0

A simple solution would be to mention the hotel which is most popular in bookings OR the nearest hotel to the user's selected or current location. Below, you can have a drop-down or a button that mentions View 1 More Location. As far as a holiday feel is concerned, I would advise you to switch to a better interface and use images to your advantage. The ...


1

Your second icon is definitely better. It clearly communicates the idea of getting directions/navigation, which is what you want. I'm not familiar with Apple Maps, but a car is neither the symbol for Google Maps nor the symbol representing directions/navigation within Google Maps. The only thing it is used for is selecting the transportation mode in that ...


0

I would agree that the car isn't a clear icon for the action of going to maps and checking a route to get there. It's kind of a best practice nowadays to use a pin-type icon (known from apps such as google maps) for showing either a location, or a way to get from "A to B".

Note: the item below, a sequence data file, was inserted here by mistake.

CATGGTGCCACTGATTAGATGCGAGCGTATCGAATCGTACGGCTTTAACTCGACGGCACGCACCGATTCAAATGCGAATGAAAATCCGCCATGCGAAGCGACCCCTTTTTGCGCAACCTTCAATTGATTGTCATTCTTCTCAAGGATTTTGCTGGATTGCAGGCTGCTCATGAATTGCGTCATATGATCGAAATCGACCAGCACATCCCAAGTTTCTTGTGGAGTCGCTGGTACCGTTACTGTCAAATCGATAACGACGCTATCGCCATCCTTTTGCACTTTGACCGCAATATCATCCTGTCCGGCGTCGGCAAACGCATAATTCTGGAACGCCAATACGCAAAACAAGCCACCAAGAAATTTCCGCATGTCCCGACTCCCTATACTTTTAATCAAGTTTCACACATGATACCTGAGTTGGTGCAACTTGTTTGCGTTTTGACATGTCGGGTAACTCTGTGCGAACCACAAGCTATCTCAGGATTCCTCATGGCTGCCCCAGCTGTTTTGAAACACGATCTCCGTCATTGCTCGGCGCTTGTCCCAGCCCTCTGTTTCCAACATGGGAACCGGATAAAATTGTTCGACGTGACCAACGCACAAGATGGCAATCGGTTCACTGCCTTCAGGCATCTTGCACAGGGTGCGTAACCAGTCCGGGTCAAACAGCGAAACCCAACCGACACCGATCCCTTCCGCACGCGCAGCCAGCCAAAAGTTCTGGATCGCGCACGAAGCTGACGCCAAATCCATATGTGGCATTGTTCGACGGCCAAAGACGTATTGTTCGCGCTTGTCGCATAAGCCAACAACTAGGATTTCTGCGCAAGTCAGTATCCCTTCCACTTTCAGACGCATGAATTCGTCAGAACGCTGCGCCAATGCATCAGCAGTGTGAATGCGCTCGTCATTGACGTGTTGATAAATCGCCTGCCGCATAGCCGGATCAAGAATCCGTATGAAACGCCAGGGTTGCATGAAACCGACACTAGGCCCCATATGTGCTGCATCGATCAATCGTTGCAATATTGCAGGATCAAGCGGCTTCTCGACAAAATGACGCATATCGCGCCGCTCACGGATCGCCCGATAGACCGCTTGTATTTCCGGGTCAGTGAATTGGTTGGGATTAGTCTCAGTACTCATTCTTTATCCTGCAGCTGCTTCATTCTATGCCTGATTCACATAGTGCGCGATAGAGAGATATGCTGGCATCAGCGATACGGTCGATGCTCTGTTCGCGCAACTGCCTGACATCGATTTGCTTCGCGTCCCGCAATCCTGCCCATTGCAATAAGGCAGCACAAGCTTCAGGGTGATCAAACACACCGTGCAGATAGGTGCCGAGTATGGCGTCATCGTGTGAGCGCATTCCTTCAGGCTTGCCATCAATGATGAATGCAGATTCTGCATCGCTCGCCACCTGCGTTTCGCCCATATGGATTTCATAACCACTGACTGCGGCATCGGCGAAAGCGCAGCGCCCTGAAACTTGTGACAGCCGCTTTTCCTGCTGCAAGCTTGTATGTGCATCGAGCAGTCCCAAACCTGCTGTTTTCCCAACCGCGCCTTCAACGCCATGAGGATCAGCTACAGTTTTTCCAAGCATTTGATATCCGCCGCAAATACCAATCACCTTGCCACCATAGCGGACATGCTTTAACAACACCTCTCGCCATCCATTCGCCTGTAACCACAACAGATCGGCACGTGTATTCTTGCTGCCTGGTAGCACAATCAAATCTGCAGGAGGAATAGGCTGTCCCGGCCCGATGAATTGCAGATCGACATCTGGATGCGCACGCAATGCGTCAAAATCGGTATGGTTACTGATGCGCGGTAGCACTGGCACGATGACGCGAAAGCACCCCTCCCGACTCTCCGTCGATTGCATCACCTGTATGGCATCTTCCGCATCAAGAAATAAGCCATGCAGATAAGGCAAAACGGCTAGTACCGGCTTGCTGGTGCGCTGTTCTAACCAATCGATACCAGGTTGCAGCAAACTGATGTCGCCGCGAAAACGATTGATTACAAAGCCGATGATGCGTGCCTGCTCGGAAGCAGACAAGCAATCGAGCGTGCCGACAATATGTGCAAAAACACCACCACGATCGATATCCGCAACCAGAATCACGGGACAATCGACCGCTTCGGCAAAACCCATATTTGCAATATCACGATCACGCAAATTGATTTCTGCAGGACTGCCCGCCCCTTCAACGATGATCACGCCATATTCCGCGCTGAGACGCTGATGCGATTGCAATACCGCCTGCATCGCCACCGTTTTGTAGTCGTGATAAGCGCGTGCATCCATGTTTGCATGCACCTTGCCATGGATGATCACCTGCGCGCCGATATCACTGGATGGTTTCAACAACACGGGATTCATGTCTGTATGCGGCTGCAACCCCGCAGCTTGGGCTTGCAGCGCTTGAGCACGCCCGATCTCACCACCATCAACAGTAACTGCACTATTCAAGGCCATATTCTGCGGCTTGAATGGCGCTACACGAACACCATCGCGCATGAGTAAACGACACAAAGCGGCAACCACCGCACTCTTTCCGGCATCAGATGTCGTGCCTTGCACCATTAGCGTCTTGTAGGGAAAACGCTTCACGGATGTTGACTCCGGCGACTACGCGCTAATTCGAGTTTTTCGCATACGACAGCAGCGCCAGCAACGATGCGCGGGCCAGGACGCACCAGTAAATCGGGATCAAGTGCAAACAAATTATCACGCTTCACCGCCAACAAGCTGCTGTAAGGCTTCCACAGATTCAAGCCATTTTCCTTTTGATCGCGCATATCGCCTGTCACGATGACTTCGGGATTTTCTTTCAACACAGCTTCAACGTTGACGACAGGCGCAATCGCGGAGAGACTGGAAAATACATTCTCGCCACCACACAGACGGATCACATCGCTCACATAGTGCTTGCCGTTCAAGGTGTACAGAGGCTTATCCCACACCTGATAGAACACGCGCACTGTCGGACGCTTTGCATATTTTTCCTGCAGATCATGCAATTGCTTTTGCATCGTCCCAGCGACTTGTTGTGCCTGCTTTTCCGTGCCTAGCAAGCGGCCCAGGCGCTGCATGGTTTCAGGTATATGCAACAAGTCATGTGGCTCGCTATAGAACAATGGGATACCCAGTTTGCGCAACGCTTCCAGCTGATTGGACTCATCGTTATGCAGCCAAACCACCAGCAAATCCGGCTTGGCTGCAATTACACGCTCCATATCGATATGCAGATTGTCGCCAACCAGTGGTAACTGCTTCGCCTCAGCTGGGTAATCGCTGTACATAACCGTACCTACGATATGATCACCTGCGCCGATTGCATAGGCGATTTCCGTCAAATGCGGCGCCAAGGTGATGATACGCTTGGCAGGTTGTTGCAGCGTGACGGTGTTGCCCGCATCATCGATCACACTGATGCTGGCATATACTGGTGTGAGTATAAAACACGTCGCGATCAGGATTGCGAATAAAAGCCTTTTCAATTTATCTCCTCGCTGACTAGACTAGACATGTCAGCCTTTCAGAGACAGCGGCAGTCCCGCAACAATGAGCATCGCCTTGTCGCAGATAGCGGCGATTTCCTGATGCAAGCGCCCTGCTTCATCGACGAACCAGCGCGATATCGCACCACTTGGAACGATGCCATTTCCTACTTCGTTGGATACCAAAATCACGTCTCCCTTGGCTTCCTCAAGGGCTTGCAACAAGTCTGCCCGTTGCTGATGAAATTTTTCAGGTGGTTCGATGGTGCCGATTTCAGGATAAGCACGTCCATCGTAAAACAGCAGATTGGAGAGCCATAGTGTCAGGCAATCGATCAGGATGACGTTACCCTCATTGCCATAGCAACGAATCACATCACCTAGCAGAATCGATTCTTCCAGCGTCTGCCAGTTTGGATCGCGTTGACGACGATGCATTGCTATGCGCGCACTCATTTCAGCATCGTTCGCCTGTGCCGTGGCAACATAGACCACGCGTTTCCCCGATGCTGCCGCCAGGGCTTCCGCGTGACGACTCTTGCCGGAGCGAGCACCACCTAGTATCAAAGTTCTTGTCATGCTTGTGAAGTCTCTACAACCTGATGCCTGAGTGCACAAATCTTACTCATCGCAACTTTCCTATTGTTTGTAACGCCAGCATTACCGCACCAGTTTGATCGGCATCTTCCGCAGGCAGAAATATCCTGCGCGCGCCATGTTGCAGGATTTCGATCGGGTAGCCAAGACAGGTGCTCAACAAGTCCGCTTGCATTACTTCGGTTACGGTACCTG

0

It's Depend. let's say if you can handle a simple styling or toggling with CSS, then don't use JS instead. simple css will do the job. But in case you having complicated web app: Almost all modern web apps are heavily depend on front-end technologies which designed by AngularJS, BackboneJS and etc. it's almost impossible you give a good experience ...


3

I believe a suitable message can be: Javascript is turned OFF in your browser. For the optimal site experience, we highly recommend you switch Javascript ON. Know more here: Turn On Javascript for Chrome. This helps in the following manner: It suggests the user that the website highly depends on Javascript. If it's turned off, the user will know ...